That’s Chicken Fantastic!
From Chicken Run, Dreamworks, 2000
From Smithsonian Magazine:
The chickens that saved Western civilization were discovered, according to legend, by the side of a road in Greece in the first decade of the fifth century B.C. The Athenian general Themistocles, on his way to confront the invading Persian forces, stopped to watch two cocks fighting and summoned his troops, saying: “Behold, these do not fight for their household gods, for the monuments of their ancestors, for glory, for liberty or the safety of their children, but only because one will not give way to the other.” The tale does not describe what happened to the loser, nor explain why the soldiers found this display of instinctive aggression inspirational rather than pointless and depressing. But history records that the Greeks, thus heartened, went on to repel the invaders, preserving the civilization that today honors those same creatures by breading, frying and dipping them into one’s choice of sauce. The descendants of those roosters might well think—if they were capable of such profound thought—that their ancient forebears have a lot to answer for.
Chicken is the ubiquitous food of our era, crossing multiple cultural boundaries with ease. With its mild taste and uniform texture, chicken presents an intriguingly blank canvas for the flavor palette of almost any cuisine. A generation of Britons is coming of age in the belief that chicken tikka masala is the national dish, and the same thing is happening in China with Kentucky Fried Chicken. Long after the time when most families had a few hens running around the yard that could be grabbed and turned into dinner, chicken remains a nostalgic, evocative dish for most Americans. When author Jack Canfield was looking for a metaphor for psychological comfort, he didn’t call it “Clam Chowder for the Soul.”
How did the chicken achieve such cultural and culinary dominance? It is all the more surprising in light of the belief by many archaeologists that chickens were first domesticated not for eating but for cockfighting. Until the advent of large-scale industrial production in the 20th century, the economic and nutritional contribution of chickens was modest. In Guns, Germs, and Steel, Jared Diamond listed chickens among the “small domestic mammals and domestic birds and insects” that have been useful to humanity but unlike the horse or the ox did little—outside of legends—to change the course of history. Nonetheless, the chicken has inspired contributions to culture, art, cuisine, science and religion over the millennia. Chickens were, and still are, a sacred animal in some cultures. The prodigious and ever-watchful hen was a worldwide symbol of nurturance and fertility. Eggs hung in Egyptian temples to ensure a bountiful river flood. The lusty rooster (a.k.a. cock) was a universal signifier of virility—but also, in the ancient Persian faith of Zoroastrianism, a benign spirit that crowed at dawn to herald a turning point in the cosmic struggle between darkness and light. For the Romans, the chicken’s killer app was fortunetelling, especially during wartime. Chickens accompanied Roman armies, and their behavior was carefully observed before battle; a good appetite meant victory was likely. According to the writings of Cicero, when one contingent of birds refused to eat before a sea battle in 249 B.C., an angry consul threw them overboard. History records that he was defeated.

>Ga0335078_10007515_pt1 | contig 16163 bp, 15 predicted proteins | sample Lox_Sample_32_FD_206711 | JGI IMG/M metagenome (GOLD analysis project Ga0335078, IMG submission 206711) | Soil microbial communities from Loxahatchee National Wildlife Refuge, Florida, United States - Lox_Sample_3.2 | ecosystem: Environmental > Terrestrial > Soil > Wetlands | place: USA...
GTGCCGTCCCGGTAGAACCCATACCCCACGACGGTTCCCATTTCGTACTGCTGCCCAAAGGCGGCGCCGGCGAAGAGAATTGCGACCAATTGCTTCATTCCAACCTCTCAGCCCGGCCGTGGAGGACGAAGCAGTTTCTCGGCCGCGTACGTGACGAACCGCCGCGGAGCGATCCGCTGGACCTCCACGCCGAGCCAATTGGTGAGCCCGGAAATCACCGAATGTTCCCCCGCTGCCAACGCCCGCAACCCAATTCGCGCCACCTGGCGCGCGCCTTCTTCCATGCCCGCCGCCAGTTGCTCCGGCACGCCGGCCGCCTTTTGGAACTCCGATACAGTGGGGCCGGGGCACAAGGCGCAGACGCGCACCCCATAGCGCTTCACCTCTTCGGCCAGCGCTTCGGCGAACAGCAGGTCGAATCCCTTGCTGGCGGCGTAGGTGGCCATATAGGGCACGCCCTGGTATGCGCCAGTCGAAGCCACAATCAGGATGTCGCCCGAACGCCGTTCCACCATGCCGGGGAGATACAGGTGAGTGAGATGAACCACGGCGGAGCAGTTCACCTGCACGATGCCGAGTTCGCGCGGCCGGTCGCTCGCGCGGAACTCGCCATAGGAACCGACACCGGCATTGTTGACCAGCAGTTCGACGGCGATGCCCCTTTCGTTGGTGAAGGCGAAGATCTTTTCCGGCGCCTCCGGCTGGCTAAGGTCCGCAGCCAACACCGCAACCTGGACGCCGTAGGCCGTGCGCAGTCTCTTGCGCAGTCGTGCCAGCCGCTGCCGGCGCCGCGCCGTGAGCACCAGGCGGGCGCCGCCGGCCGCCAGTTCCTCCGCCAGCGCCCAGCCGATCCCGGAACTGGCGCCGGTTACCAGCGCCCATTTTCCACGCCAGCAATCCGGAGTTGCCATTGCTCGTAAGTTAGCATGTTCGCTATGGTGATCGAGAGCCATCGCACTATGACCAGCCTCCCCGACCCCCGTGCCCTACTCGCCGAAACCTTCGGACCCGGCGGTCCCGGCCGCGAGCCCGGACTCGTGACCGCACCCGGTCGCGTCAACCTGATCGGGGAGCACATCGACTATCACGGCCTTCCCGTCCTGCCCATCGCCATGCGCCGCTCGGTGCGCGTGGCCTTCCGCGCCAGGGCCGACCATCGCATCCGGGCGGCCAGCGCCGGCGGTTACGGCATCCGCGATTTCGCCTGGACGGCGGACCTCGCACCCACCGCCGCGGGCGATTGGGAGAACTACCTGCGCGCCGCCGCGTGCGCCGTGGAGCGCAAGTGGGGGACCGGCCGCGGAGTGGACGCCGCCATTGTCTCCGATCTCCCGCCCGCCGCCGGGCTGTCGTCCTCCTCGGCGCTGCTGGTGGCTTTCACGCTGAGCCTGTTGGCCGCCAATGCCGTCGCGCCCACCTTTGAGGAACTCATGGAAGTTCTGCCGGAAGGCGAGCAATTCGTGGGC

But one major religious tradition—ironically, the one that gave rise to matzo-ball soup and the Sunday chicken dinner—failed to imbue chickens with much religious significance. The Old Testament passages concerning ritual sacrifice reveal a distinct preference on the part of Yahweh for red meat over poultry.
“How the Chicken Conquered the World”, Jerry Adler and Andrew Lawler, Smithsonian Magazine